On the other hand, if you have an untrained pit bull that is in mid-charge, you do not use a clicker; you use whatever means necessary to stop the charge. Then you use the clicker to teach the pit bull self-control so that he does not charge at all.

          1. Jayson Reply

            BUT the layman dog owner aren’t getting dog trainers are they. BUT They are learning from the tv show.

            Every trainer uses force in one way or another. Saying otherwise is lying.

            Cesar is at the point of an untrained dog where they aren’t in a relaxed state and the owner has no idea how to implement a clicker. He’s ‘resetting’ the dogs mentality and training the owner to take it from there. It’s pretty ignorant to say otherwise.

        2. Jayson Reply

          Nice, gave me a chuckle with these high and mighty nay sayers.

      2. Jayson Reply

        Your totally missing his message. He isn’t teaching the dog anything. Think of it more of a reset and teaching the owner dog behaviours and then have a manageable dog from a baseline to start a new direction in their lives.

    5. Holly Reply

      “Dog rehabilitator” is an ignorant way of saying “behaviorist,” and he’s not a very good one. I am a positive trainer who specializes in pit bulls and work successfully with very aggressive dogs, though they are not usually pits. My methods and my cookies work just fine.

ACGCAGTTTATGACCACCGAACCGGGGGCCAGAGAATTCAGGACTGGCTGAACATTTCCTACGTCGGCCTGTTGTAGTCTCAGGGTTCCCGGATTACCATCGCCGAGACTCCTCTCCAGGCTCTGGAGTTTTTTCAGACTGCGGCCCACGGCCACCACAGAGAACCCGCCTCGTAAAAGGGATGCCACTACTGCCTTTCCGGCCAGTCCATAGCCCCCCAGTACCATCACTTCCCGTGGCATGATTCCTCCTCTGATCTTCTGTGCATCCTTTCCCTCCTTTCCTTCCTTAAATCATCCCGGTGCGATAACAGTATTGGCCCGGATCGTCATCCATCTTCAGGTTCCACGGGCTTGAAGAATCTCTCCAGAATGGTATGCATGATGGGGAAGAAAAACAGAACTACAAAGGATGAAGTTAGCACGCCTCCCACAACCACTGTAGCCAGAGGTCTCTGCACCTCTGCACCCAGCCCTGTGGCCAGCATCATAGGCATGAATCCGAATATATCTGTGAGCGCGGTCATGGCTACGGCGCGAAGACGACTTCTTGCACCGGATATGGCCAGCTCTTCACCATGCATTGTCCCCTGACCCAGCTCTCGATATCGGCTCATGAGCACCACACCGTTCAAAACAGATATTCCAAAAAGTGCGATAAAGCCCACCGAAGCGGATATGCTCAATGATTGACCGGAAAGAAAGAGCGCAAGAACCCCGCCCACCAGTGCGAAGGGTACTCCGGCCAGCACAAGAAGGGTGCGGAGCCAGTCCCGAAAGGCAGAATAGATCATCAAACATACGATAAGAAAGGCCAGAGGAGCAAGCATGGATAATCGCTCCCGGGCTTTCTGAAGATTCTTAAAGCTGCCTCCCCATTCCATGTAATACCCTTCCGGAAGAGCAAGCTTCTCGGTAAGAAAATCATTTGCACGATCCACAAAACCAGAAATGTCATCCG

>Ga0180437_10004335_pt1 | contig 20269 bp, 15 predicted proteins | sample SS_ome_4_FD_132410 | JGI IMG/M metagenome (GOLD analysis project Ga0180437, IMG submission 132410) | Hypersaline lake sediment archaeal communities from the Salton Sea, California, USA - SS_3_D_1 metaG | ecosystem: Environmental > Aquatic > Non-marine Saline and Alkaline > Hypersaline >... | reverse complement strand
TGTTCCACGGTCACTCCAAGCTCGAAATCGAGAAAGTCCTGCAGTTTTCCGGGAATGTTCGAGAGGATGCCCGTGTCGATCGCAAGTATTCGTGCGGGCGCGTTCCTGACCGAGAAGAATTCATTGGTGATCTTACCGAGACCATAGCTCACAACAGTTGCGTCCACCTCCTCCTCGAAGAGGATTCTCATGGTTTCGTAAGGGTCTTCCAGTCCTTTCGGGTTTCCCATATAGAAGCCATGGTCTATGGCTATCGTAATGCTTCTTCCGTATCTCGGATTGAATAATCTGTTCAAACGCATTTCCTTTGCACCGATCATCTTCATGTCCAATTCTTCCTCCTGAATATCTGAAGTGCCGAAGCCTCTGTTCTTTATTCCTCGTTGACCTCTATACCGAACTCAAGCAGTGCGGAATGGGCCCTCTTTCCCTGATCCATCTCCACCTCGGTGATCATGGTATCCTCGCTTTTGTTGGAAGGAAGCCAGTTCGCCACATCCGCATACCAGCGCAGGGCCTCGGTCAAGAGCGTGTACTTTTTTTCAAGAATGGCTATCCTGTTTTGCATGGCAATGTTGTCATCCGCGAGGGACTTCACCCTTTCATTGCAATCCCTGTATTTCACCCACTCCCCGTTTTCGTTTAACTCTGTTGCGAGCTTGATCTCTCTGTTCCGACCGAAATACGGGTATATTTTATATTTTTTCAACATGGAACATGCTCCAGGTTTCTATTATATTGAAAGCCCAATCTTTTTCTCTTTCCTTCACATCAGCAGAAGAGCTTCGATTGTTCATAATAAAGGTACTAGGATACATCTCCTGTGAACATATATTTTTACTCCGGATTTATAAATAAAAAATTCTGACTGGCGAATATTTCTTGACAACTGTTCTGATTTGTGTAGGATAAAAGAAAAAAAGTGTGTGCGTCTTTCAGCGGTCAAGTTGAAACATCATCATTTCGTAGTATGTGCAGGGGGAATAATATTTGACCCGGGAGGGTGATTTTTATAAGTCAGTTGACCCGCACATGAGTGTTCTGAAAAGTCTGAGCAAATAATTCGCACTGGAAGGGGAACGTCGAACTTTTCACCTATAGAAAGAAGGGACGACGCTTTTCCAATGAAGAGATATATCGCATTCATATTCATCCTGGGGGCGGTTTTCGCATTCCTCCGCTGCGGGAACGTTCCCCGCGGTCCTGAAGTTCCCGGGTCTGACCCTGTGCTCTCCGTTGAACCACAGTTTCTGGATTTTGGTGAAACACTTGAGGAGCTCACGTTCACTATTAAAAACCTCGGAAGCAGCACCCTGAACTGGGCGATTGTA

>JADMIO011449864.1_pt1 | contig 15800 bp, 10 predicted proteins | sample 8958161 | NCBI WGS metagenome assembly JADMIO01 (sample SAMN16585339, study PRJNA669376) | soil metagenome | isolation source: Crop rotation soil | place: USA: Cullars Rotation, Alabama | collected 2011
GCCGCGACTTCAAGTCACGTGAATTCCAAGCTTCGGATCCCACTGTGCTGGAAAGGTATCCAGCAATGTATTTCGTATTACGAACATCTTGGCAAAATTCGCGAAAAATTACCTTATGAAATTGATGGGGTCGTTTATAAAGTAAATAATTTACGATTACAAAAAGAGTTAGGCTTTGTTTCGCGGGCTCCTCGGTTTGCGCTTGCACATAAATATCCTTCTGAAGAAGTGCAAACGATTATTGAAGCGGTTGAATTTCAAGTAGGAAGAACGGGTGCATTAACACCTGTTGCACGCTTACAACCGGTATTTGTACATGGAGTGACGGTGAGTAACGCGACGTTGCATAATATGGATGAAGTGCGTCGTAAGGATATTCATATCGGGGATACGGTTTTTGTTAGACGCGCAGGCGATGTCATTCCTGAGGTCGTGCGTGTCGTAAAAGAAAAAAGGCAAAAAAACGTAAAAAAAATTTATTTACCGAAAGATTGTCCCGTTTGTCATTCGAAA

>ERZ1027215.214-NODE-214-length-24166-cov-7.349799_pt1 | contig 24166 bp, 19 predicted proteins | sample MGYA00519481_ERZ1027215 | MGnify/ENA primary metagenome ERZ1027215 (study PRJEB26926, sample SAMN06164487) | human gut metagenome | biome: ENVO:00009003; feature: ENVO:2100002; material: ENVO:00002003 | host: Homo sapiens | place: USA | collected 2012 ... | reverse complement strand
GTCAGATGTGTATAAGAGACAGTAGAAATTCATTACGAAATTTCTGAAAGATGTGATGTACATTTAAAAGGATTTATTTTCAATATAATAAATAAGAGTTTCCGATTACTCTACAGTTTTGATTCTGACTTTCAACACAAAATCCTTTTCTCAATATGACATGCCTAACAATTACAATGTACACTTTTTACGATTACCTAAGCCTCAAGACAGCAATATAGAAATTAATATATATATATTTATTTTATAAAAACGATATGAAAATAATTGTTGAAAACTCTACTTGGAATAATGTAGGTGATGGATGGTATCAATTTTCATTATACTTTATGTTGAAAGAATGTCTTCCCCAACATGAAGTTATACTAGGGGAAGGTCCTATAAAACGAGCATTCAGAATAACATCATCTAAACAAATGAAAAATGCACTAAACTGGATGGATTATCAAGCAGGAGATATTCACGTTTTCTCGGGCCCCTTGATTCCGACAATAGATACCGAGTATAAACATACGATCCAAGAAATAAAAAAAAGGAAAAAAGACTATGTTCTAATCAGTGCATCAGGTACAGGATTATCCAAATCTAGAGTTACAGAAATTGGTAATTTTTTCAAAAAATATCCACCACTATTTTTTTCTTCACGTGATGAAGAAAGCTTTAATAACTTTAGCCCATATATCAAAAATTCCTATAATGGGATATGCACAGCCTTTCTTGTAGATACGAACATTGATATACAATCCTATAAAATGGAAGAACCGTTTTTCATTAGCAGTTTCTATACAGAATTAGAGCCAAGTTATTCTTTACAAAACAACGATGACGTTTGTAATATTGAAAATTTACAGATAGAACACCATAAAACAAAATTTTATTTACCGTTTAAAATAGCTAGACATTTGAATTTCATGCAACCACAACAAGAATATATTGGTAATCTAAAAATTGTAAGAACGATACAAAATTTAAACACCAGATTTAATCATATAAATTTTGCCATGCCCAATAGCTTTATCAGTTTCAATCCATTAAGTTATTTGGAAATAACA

1. Sherry Reply

        He’s not a very good [behaviorist].

        Holly, you are being too kind! He is not a behaviorist at all in my book. He has no education, formal or informal in behavior, let alone any kind of credentials, and his notions about dog behavior are based in ignorance, and invalid ideas.

      2. Jayson Reply

        Making new rules of what the work he does that is different from your idea. Unclassy.

    6. Jill Spurr Reply

      “He has never proclaimed to be a ‘dog trainer’ — he has named himself a ‘dog rehabilitor.’ Quite a difference.”

      No it’s not. The whole “I’m not a trainer” is just rhetoric, a get-out clause to excuse him to his critics and to make him sound special to his fans. As long as he is on the human end of the lead, teaching a dog that actions equal consequences, he is training it.